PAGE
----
A food given an additional function by adding new ingredients or more of existing ingredients is known as functional Food. An example of this type of fortification would be the historic addition of iodine to table salt, or Vitamin D to milk, done to resolve public health problems such as rickets. Fermented foods with live cultures are considered functional foods with probiotic benefits. General category of functional foods includes processed food or foods fortified with health-promoting additives, like "vitamin-enriched" products.
Open access to the scientific literature means the removal of barriers (including price barriers) from accessing scholarly work. There are two parallel roads towards open access: Open Access articles and self-archiving. Open Access articles are immediately, freely available on their Web site, a model mostly funded by charges paid by the author (usually through a research grant). The alternative for a researcher is self-archiving (i.e., to publish in a traditional journal, where only subscribers have immediate access, but to make the article available on their personal and/or institutional Web sites (including so-called repositories or archives)), which is a practice allowed by many scholarly journals.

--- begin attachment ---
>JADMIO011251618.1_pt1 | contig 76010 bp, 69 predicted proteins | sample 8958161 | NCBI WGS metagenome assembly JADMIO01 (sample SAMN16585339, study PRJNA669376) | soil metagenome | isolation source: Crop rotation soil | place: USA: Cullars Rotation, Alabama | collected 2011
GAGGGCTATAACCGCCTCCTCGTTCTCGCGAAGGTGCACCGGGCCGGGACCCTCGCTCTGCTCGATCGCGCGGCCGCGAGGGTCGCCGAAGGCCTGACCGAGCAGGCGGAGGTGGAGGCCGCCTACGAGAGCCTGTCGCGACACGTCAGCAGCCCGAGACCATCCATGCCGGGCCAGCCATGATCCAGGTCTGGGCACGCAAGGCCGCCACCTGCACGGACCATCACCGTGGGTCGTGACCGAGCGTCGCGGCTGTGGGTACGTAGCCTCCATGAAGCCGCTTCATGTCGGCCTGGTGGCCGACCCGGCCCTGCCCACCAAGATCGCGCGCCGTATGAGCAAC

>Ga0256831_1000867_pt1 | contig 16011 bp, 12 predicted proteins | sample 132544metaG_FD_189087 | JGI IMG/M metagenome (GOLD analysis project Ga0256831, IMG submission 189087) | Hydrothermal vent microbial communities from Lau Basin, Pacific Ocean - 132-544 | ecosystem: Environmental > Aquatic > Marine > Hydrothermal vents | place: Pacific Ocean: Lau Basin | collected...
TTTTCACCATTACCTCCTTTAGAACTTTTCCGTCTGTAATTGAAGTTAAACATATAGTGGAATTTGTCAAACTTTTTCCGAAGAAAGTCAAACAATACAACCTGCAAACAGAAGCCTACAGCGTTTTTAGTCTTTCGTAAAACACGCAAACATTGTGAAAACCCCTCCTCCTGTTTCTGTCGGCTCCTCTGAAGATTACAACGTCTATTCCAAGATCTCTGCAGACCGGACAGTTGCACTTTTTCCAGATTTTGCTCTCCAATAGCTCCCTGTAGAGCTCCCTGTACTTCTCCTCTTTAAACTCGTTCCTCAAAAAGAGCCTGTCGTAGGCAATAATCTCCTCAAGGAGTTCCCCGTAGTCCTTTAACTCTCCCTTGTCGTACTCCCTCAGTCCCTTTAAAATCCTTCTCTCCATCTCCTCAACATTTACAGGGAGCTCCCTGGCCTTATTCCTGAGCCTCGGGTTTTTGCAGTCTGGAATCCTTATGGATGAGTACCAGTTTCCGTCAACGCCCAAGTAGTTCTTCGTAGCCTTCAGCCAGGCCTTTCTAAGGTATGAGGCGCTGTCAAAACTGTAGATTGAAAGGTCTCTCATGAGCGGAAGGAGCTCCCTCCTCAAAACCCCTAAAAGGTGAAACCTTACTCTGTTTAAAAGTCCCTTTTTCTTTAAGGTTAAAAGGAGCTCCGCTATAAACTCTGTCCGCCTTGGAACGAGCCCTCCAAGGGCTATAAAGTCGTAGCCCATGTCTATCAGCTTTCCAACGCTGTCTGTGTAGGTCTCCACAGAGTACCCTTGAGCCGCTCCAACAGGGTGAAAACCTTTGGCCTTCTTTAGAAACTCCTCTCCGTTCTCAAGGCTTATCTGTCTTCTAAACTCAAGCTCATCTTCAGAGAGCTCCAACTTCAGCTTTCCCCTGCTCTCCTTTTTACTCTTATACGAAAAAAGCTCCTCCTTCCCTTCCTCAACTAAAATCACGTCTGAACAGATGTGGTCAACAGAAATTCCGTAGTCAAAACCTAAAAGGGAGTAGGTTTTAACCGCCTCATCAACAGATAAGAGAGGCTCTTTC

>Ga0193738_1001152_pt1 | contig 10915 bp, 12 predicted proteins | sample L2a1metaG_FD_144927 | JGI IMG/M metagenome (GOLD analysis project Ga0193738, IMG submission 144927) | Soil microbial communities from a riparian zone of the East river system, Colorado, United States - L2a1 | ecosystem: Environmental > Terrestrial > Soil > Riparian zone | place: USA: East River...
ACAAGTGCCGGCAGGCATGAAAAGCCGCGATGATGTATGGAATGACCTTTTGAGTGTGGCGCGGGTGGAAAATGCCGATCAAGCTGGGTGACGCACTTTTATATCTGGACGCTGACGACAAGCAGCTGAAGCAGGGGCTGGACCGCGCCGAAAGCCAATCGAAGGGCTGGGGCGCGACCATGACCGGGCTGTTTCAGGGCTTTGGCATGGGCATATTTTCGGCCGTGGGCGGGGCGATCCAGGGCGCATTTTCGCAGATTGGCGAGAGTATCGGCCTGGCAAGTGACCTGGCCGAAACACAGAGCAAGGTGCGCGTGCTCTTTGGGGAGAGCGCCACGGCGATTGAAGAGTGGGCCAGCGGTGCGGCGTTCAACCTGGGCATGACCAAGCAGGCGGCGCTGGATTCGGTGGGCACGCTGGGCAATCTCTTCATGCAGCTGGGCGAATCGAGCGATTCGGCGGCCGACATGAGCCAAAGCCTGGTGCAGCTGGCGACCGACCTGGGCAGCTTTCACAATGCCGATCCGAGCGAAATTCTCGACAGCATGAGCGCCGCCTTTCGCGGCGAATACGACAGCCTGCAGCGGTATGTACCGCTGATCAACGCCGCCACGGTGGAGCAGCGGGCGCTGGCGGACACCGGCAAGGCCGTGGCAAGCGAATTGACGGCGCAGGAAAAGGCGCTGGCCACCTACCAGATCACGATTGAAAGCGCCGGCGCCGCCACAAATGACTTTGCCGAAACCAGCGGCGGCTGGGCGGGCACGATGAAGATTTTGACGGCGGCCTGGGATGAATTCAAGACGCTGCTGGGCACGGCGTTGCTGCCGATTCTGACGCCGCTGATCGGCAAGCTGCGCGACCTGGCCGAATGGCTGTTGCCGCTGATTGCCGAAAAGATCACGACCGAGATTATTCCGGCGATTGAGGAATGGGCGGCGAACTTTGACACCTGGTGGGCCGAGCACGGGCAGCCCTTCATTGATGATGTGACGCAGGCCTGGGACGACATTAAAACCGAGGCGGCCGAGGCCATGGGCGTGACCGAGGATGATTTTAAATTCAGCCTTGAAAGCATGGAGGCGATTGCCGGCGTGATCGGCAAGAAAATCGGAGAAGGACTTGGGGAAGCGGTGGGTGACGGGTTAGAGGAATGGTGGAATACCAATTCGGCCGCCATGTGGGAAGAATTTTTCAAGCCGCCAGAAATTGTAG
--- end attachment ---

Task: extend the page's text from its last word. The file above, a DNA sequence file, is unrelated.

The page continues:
Open Access raises practical and policy questions for scholars, publishers, funders, and policymakers alike, including what the return on investment is when paying an article processing fee to publish in an Open Access articles, or whether investments into institutional repositories should be made and whether self-archiving should be made mandatory, as contemplated by some funders.
Last date updated on June, 2014